Rosalynn Carter was once quoted as saying….“There are only four kinds of people in the world – those who have been caregivers, those who are currently caregivers, those who will be caregivers and those who will need caregivers.” Thus far in my “young” 42 years I’ve already filled three of those roles, I’m bracing myself for what’s around the corner! Caring for a loved one is filled with emotional upheaval, and when you compound that with other stresses—rush-hour traffic, deadlines, sick children, dirty laundry — we caregivers are often left holding the bag. We feel a pressure to be all things to all people, often ending up as the martyr and giving ourselves the short end of the stick. There are over 50 million caregivers in the United States - we are clearly not alone.
Caregiving is often an unrewarded act that requires unconditional devotion and support. Sometimes we become so involved in the day-to-day efforts of caring for a loved one; we forget we need “care” as well. Caregiving can be demanding, whether you’re taking care of a disabled child, a spouse with Parkinsons or a parent with Alzheimer’s, each of us responds to stressful situations in different ways. Unfortunately, some us start down a destructive path by not properly taking care of ourselves. Rather than openly expressing our feelings and seeking help, many of us overeat or use alcohol and drugs as coping mechanisms - while others become impatient and agitated or completely lose our sense of purpose and self.
We must all incorporate certain behaviors into our daily lives to foster our own wellness and essentially “care for the caregiver.” Taking care of yourself benefits you and your loved ones. Taking the time to meet your personal needs will satisfy you and give you additional strength and vigor in your ongoing role as a caregiver.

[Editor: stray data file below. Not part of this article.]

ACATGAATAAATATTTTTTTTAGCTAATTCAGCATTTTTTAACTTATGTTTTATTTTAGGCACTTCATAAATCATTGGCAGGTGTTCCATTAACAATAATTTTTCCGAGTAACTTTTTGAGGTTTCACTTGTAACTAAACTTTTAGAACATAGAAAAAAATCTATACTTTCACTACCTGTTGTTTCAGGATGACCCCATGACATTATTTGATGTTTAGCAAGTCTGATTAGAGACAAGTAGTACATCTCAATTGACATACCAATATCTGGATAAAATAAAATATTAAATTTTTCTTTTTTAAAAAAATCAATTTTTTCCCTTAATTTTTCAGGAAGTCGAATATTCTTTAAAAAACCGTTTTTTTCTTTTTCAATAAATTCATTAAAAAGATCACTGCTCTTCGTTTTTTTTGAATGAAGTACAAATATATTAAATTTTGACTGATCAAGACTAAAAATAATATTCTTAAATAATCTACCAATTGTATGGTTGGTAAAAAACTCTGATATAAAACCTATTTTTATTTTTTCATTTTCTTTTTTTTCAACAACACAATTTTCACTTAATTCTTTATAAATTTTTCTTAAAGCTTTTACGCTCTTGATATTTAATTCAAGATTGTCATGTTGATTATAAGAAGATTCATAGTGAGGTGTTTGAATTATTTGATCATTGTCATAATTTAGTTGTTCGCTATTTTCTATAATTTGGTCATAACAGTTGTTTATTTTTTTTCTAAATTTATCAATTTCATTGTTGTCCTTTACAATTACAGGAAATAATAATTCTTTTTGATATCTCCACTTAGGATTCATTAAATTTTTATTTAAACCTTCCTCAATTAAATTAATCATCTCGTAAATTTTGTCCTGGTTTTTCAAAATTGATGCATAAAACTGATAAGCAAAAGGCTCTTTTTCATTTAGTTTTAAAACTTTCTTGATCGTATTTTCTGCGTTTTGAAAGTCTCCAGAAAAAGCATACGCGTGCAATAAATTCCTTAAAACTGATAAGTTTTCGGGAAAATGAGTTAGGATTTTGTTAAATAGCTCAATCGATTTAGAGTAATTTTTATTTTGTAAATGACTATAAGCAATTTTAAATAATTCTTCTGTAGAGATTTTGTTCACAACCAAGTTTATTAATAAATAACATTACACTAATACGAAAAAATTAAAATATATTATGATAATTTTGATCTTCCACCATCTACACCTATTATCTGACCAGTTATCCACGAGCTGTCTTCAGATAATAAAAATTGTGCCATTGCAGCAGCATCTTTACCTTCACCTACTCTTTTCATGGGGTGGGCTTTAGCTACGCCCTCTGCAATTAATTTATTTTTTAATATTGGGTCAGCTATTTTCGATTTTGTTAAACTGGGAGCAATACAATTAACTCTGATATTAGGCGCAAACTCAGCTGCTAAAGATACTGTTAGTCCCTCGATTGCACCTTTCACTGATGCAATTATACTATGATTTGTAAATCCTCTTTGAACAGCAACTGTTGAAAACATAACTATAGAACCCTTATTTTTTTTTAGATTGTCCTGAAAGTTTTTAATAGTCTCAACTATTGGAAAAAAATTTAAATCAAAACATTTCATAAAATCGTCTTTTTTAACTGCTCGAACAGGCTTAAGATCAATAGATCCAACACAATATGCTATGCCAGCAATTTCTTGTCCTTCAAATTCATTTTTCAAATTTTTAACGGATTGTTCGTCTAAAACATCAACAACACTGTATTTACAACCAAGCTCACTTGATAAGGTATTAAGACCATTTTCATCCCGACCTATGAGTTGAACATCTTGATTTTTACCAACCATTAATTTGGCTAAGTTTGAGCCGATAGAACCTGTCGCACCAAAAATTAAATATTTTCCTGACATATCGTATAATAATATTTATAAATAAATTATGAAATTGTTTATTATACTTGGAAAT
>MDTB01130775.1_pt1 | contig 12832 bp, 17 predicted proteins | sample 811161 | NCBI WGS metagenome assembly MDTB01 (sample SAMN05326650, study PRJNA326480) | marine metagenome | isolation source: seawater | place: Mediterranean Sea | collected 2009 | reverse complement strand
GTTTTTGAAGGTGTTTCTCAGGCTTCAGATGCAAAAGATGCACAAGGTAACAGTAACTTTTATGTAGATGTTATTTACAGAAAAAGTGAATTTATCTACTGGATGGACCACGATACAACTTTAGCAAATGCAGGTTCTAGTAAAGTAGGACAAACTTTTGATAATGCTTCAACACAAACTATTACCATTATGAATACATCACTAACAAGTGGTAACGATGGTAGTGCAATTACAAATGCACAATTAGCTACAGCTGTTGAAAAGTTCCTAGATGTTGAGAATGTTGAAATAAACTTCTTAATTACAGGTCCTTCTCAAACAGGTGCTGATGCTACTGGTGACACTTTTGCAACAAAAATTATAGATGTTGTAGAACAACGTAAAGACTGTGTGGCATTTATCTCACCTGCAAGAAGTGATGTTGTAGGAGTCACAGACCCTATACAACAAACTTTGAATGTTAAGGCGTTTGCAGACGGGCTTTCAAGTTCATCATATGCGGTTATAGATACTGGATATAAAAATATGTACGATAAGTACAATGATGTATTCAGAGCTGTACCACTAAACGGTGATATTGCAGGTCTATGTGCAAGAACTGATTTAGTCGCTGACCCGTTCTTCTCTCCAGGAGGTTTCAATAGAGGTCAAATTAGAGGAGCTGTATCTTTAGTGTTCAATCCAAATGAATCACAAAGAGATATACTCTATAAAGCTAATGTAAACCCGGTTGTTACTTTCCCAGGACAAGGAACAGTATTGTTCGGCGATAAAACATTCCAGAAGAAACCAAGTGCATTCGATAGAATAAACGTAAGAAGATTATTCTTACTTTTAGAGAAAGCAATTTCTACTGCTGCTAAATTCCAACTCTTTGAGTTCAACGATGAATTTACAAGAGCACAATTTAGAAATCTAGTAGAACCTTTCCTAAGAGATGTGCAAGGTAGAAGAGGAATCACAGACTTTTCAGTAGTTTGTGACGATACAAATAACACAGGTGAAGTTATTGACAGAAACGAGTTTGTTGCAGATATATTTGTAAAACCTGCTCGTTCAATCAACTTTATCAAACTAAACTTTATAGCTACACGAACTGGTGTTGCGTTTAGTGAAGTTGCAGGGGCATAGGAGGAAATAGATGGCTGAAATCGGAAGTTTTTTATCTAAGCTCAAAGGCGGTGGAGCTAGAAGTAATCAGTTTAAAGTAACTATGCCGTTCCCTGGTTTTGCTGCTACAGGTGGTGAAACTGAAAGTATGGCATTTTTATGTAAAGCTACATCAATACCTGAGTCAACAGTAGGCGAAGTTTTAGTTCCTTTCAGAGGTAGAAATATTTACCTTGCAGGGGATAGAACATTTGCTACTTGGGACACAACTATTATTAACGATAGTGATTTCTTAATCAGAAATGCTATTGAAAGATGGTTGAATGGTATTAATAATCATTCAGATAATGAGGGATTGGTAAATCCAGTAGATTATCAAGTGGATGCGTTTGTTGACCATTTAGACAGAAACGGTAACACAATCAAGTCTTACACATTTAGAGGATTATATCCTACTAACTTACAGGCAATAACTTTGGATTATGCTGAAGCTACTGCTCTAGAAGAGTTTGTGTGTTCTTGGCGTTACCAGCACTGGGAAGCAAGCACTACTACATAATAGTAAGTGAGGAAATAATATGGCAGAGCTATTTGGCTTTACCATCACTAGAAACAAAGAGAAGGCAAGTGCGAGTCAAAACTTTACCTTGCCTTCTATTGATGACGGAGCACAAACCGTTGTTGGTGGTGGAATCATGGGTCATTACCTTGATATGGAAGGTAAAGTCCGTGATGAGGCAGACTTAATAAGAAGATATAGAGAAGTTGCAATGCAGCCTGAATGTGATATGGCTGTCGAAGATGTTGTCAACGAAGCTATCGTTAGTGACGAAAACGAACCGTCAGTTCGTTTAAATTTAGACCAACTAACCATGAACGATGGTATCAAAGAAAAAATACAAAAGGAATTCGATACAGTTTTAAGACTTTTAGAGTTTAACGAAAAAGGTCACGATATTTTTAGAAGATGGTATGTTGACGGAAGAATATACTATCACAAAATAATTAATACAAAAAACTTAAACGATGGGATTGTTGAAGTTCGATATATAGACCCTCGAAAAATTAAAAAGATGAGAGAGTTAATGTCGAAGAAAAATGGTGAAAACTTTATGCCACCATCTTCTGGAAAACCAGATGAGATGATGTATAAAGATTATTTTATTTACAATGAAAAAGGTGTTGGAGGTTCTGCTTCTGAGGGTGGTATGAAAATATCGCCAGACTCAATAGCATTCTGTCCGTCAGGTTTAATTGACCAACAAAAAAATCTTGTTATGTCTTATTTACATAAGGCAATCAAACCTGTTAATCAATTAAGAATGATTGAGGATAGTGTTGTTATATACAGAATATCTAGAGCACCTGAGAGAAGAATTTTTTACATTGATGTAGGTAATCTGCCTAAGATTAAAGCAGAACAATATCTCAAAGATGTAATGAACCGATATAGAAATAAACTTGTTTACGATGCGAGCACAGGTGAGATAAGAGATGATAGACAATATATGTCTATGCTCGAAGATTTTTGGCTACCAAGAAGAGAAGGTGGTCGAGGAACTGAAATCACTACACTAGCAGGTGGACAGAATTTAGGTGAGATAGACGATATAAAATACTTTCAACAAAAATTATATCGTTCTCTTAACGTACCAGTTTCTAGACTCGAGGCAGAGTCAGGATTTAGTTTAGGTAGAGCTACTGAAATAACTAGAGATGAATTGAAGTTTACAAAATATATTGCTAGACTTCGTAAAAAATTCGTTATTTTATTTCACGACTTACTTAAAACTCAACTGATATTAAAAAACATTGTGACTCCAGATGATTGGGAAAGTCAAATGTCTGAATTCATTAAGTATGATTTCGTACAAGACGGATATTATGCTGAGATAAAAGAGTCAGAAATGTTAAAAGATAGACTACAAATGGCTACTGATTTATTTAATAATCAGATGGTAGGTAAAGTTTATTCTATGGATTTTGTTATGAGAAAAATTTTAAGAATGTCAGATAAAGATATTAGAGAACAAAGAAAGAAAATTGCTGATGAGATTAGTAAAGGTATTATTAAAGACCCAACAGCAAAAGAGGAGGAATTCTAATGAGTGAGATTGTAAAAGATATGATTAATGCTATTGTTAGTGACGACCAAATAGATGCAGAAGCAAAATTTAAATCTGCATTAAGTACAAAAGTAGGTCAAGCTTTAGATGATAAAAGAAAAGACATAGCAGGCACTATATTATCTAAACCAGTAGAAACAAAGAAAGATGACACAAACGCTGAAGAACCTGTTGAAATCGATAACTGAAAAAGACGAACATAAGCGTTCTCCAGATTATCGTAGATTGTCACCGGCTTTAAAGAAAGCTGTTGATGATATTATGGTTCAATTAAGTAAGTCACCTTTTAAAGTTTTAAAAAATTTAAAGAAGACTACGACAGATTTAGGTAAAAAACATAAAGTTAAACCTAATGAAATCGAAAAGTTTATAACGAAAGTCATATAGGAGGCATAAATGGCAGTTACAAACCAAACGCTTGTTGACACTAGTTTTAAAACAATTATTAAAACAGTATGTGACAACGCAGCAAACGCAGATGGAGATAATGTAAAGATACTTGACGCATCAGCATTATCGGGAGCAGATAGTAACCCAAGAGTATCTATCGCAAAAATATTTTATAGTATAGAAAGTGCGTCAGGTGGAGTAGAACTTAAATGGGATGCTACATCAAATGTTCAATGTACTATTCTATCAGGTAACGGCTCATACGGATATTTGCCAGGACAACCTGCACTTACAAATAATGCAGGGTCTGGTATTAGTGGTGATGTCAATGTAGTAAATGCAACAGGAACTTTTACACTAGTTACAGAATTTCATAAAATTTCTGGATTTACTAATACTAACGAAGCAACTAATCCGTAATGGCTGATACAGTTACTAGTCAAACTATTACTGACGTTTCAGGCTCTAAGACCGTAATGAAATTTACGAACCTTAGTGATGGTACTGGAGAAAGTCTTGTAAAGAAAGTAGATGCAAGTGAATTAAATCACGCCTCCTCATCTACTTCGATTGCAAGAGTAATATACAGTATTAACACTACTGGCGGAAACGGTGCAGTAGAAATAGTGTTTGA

Here are some tips to help you take care of yourself as you care for your loved ones:
ALEXIS ABRAMSON, Ph.D. is cited as America’s leading, impassioned champion for the dignity and independence of those over 50. Doctor Alexis is the author of two highly acclaimed books -- The Caregivers Survival Handbook and Home Safety for Seniors. For more information go to www.doctoralexis.com.
Given the many crucial issues surrounding the physical, mental, emotional, and lifestyle demands associated with caregiving, it’s important for families to be aware of where to go for answers, support, and encouragement.
Caring for a Loved One with Alzheimer's Disease: A Guide for the Home Caregiver
by Peter Rabins, M.D., MPH, and Ann Morrison, RN, Ph.D.